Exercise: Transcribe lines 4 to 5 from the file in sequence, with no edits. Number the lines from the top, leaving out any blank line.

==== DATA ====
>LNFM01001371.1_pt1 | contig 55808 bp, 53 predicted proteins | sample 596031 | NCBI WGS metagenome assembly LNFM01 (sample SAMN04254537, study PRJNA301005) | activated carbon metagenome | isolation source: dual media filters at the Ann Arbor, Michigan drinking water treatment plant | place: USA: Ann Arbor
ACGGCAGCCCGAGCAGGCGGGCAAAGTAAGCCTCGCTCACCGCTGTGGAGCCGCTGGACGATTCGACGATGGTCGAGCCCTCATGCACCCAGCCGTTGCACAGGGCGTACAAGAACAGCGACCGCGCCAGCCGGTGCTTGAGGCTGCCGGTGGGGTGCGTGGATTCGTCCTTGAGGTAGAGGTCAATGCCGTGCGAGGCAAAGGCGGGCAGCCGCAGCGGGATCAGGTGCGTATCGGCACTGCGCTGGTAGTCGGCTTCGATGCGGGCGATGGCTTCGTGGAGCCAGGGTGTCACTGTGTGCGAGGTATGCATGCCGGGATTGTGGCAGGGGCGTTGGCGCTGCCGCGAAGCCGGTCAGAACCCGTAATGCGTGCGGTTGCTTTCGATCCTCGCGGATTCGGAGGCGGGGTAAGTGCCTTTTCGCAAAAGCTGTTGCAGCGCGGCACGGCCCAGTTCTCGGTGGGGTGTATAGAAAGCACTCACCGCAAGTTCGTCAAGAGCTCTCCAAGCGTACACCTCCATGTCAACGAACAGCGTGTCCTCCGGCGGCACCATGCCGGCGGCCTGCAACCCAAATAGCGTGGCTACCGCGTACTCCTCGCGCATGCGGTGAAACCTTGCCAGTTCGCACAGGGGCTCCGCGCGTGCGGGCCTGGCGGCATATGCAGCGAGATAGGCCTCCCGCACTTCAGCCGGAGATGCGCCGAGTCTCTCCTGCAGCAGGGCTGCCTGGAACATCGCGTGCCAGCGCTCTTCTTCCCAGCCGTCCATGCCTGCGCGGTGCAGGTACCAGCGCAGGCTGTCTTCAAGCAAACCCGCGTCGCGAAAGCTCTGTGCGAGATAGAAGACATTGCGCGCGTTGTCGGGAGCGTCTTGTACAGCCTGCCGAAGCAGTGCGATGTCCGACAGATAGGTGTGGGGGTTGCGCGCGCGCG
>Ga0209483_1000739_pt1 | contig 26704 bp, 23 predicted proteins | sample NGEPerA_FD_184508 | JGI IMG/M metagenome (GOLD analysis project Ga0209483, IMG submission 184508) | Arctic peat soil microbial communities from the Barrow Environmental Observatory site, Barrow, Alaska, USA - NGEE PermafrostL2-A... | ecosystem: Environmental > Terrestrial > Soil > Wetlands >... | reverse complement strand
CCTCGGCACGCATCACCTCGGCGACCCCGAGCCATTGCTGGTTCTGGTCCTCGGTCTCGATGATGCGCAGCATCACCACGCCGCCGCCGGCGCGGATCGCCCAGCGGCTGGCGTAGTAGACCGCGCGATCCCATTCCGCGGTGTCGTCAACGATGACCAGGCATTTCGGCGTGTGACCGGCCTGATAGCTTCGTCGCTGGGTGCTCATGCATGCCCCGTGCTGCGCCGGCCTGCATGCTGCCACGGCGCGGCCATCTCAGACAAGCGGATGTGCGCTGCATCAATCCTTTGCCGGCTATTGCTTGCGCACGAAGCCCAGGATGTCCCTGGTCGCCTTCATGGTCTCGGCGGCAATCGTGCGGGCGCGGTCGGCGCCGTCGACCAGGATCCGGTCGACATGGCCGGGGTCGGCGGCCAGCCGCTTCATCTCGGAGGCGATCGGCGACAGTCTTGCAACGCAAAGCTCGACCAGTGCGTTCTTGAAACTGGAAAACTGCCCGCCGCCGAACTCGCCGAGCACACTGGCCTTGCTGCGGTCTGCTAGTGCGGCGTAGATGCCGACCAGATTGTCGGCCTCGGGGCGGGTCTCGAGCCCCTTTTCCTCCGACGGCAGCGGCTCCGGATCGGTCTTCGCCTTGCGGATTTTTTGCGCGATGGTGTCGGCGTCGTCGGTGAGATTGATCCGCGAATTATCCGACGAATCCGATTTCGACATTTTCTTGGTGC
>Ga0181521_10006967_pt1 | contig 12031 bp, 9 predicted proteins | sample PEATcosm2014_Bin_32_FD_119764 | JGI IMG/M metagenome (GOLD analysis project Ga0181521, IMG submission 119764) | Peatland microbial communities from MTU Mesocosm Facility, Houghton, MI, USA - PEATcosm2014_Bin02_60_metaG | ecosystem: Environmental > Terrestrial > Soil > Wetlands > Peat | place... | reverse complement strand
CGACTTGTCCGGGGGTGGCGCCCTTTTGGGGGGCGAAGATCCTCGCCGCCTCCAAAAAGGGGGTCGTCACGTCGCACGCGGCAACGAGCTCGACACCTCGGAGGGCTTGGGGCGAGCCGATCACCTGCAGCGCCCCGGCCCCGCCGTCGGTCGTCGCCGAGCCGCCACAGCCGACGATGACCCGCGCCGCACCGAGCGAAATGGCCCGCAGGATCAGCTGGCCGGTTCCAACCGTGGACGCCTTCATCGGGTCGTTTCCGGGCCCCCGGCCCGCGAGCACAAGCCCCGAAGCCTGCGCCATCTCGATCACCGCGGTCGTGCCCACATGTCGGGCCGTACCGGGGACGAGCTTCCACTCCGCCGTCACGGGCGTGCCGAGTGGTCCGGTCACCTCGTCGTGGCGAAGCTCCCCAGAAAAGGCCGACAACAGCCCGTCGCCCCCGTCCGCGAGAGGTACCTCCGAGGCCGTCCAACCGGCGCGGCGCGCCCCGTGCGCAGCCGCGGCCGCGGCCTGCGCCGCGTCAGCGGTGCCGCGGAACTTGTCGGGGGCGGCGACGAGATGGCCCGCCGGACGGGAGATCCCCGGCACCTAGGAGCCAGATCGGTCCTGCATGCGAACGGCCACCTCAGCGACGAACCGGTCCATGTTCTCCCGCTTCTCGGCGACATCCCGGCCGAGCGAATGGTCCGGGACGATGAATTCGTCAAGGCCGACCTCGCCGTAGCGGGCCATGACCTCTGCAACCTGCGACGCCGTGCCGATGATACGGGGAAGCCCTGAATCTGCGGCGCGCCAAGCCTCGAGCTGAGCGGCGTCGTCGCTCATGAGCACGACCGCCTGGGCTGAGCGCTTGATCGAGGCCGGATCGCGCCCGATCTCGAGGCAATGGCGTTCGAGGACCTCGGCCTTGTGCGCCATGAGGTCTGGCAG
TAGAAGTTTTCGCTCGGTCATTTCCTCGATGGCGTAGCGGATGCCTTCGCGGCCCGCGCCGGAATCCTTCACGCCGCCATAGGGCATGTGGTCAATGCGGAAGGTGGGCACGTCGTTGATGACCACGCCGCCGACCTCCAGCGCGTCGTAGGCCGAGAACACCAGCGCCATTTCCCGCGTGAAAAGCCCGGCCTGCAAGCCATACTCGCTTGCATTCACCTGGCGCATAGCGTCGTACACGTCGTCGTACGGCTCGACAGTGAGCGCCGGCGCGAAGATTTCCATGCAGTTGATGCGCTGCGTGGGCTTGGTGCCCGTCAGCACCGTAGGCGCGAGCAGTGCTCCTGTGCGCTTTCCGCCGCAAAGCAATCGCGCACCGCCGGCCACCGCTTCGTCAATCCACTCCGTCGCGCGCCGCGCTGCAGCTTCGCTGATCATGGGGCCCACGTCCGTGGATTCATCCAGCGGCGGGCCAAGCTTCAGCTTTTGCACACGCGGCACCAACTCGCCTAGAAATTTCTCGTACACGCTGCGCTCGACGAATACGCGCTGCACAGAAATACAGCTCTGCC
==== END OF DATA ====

CCTCGGCACGCATCACCTCGGCGACCCCGAGCCATTGCTGGTTCTGGTCCTCGGTCTCGATGATGCGCAGCATCACCACGCCGCCGCCGGCGCGGATCGCCCAGCGGCTGGCGTAGTAGACCGCGCGATCCCATTCCGCGGTGTCGTCAACGATGACCAGGCATTTCGGCGTGTGACCGGCCTGATAGCTTCGTCGCTGGGTGCTCATGCATGCCCCGTGCTGCGCCGGCCTGCATGCTGCCACGGCGCGGCCATCTCAGACAAGCGGATGTGCGCTGCATCAATCCTTTGCCGGCTATTGCTTGCGCACGAAGCCCAGGATGTCCCTGGTCGCCTTCATGGTCTCGGCGGCAATCGTGCGGGCGCGGTCGGCGCCGTCGACCAGGATCCGGTCGACATGGCCGGGGTCGGCGGCCAGCCGCTTCATCTCGGAGGCGATCGGCGACAGTCTTGCAACGCAAAGCTCGACCAGTGCGTTCTTGAAACTGGAAAACTGCCCGCCGCCGAACTCGCCGAGCACACTGGCCTTGCTGCGGTCTGCTAGTGCGGCGTAGATGCCGACCAGATTGTCGGCCTCGGGGCGGGTCTCGAGCCCCTTTTCCTCCGACGGCAGCGGCTCCGGATCGGTCTTCGCCTTGCGGATTTTTTGCGCGATGGTGTCGGCGTCGTCGGTGAGATTGATCCGCGAATTATCCGACGAATCCGATTTCGACATTTTCTTGGTGC
>Ga0181521_10006967_pt1 | contig 12031 bp, 9 predicted proteins | sample PEATcosm2014_Bin_32_FD_119764 | JGI IMG/M metagenome (GOLD analysis project Ga0181521, IMG submission 119764) | Peatland microbial communities from MTU Mesocosm Facility, Houghton, MI, USA - PEATcosm2014_Bin02_60_metaG | ecosystem: Environmental > Terrestrial > Soil > Wetlands > Peat | place... | reverse complement strand